“We received the first cargoes of LNG in April 2015, after equipping our ports and other facilities with the right infrastructure to receive them,” Minister of Petroleum and Mineral Resources, Tarek El Molla, said in an interview with BP Magazine. Molla further explained that Egypt suffered from a declining natural gas production for three years after the 2011 revolution, which led the country to take immediate temporary steps through natural gas importation.
In 2015 and 2016, the country’s production was not enough to meet the country’s demand. Egypt’s output recorded 2.715 million tons in 2015, while consumption made 3.037 million tons. In 2016, local natural gas supplies slightly increased to 2.85 million tons; yet, consumption also jumped to 3.396 million tons of natural gas, as mentioned at CAPMAS’ data.
In 2017, gas demand has continued to increase at rapid pace. Electricity generation from natural gas power plants have consumed alone 4 billion cubic feet per day (bcf/d) of the product during July 2017, which consists of an increase of around 8% from the 3.7 bcf/d of natural gas consumed in May 2017. Furthermore, the hike in demand at power stations reached 300 mcf/d in June and July due to the high temperature, the Ministry of Petroleum and Mineral Resources’ First Undersecretary for Gas Affairs, Mohamed Hassanien Radwan, told Amwal Al Ghad in July 2017.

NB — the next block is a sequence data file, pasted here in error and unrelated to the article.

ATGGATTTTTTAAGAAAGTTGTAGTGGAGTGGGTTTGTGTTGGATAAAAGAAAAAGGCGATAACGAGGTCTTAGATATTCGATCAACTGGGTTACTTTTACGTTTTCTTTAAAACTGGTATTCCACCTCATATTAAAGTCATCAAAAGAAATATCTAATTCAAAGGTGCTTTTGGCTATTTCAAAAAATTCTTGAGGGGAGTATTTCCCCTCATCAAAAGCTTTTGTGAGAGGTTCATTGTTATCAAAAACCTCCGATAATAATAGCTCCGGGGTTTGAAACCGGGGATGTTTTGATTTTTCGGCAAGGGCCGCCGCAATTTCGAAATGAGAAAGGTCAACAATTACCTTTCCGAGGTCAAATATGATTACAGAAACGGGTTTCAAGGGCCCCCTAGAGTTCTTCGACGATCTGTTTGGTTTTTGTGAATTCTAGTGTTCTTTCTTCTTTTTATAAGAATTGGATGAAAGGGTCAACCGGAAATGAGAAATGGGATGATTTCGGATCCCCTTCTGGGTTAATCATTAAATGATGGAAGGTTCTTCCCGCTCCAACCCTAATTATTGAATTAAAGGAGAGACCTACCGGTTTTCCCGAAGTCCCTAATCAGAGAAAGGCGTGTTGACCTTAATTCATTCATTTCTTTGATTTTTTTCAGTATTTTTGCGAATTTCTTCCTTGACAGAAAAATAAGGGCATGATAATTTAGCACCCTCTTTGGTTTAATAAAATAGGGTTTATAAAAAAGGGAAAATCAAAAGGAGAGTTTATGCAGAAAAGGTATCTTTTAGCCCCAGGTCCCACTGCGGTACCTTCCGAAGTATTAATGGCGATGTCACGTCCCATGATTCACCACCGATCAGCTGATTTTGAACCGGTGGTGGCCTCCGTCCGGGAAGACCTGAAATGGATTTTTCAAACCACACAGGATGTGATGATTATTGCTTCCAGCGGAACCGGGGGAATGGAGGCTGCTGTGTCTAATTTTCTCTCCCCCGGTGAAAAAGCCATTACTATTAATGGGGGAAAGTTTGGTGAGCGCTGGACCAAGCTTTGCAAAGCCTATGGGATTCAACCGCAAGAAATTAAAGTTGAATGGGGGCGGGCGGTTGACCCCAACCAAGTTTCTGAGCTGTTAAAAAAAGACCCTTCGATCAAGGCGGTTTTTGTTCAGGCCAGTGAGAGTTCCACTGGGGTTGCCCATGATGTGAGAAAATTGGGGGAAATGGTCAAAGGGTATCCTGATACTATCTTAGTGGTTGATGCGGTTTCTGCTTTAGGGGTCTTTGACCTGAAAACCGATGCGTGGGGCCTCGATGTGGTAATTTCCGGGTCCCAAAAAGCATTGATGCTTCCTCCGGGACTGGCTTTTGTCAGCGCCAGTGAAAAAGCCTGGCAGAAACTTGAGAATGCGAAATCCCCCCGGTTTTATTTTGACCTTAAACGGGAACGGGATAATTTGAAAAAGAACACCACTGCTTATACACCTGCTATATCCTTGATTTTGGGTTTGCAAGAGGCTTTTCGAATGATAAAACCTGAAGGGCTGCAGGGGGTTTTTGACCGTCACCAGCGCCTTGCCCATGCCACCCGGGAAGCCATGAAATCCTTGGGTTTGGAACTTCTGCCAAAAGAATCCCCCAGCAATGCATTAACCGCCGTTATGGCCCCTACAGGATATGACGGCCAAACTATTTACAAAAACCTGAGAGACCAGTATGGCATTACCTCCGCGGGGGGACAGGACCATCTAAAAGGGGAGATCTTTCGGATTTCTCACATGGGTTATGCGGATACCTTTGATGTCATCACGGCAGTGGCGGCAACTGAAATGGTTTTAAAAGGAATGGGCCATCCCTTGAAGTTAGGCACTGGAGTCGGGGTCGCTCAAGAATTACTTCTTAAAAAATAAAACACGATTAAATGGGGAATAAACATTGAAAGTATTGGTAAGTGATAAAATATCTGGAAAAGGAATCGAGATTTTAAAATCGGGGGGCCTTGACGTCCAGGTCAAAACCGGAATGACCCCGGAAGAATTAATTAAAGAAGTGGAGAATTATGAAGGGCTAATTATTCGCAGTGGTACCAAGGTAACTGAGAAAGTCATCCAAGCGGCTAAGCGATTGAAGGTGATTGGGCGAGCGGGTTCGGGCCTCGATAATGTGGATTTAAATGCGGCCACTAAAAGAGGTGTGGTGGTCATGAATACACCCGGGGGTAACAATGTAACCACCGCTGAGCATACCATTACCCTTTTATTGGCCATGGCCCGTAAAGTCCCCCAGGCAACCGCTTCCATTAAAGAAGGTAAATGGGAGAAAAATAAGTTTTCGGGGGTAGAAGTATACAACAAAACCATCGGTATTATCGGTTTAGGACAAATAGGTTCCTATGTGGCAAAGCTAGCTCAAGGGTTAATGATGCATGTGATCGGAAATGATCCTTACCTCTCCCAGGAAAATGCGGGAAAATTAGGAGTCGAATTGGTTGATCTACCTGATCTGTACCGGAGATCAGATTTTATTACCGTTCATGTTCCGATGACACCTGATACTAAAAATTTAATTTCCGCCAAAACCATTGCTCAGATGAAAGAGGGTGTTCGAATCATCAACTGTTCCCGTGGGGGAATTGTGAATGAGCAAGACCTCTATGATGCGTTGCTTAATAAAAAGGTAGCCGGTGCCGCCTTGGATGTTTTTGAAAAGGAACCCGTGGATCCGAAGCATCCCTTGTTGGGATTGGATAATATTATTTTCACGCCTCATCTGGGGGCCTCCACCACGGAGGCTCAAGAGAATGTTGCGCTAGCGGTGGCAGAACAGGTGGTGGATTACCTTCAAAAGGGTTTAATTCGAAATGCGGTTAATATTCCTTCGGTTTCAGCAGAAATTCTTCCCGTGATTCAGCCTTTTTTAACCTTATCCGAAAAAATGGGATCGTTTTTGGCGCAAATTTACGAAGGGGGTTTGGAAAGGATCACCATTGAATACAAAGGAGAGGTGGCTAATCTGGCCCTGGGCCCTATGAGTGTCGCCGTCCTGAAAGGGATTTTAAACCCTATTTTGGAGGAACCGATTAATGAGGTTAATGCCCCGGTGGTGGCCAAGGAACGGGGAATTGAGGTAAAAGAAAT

Hikes in electricity production result in a great amount of gas usage, since the sector consumes 63% of Egypt’s overall natural gas demand, according to the latest report issued by the Egyptian Natural Gas Holding Company (EGAS).
Egypt succeeded to buy only 76.6% of the planned natural gas imports in fiscal year (FY) 2016/2017 as the country imported just 118 cargoes out of the 154 cargos previously expected, according to a press release by the ministry of petroleum.
This decrease came as the Egyptian natural gas production is increasing due to linking new discoveries to local output. In May 2017, BP announced the start of production from West Nile Delta Development, achieving first gas extraction eight months ahead of schedule. Egypt’s natural gas production started to stabilize as the state “signed more than 74 new or amended agreements in the last three years with different partners,” El Molla told BP.